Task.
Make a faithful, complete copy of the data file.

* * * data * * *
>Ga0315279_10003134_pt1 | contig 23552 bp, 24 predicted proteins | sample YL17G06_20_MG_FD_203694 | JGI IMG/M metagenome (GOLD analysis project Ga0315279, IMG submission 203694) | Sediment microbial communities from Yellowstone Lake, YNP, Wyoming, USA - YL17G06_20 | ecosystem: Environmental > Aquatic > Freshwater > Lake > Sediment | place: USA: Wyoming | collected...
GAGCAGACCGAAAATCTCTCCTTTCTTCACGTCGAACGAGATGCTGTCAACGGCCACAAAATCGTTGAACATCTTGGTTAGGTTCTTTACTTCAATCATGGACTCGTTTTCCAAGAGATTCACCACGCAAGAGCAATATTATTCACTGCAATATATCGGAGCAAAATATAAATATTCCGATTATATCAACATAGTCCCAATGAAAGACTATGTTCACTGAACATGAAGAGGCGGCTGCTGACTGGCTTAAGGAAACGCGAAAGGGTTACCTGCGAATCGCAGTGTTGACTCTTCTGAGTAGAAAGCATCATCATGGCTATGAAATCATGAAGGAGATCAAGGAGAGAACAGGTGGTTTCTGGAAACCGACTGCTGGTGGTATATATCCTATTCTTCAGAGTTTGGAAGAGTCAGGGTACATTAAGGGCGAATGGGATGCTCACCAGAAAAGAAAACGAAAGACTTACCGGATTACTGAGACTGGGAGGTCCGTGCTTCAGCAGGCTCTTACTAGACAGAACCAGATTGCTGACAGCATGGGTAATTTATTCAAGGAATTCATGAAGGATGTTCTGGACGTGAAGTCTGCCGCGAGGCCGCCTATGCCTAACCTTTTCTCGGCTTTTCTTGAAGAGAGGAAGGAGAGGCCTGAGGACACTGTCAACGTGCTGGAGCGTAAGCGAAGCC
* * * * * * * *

>Ga0315279_10003134_pt1 | contig 23552 bp, 24 predicted proteins | sample YL17G06_20_MG_FD_203694 | JGI IMG/M metagenome (GOLD analysis project Ga0315279, IMG submission 203694) | Sediment microbial communities from Yellowstone Lake, YNP, Wyoming, USA - YL17G06_20 | ecosystem: Environmental > Aquatic > Freshwater > Lake > Sediment | place: USA: Wyoming | collected...
GAGCAGACCGAAAATCTCTCCTTTCTTCACGTCGAACGAGATGCTGTCAACGGCCACAAAATCGTTGAACATCTTGGTTAGGTTCTTTACTTCAATCATGGACTCGTTTTCCAAGAGATTCACCACGCAAGAGCAATATTATTCACTGCAATATATCGGAGCAAAATATAAATATTCCGATTATATCAACATAGTCCCAATGAAAGACTATGTTCACTGAACATGAAGAGGCGGCTGCTGACTGGCTTAAGGAAACGCGAAAGGGTTACCTGCGAATCGCAGTGTTGACTCTTCTGAGTAGAAAGCATCATCATGGCTATGAAATCATGAAGGAGATCAAGGAGAGAACAGGTGGTTTCTGGAAACCGACTGCTGGTGGTATATATCCTATTCTTCAGAGTTTGGAAGAGTCAGGGTACATTAAGGGCGAATGGGATGCTCACCAGAAAAGAAAACGAAAGACTTACCGGATTACTGAGACTGGGAGGTCCGTGCTTCAGCAGGCTCTTACTAGACAGAACCAGATTGCTGACAGCATGGGTAATTTATTCAAGGAATTCATGAAGGATGTTCTGGACGTGAAGTCTGCCGCGAGGCCGCCTATGCCTAACCTTTTCTCGGCTTTTCTTGAAGAGAGGAAGGAGAGGCCTGAGGACACTGTCAACGTGCTGGAGCGTAAGCGAAGCC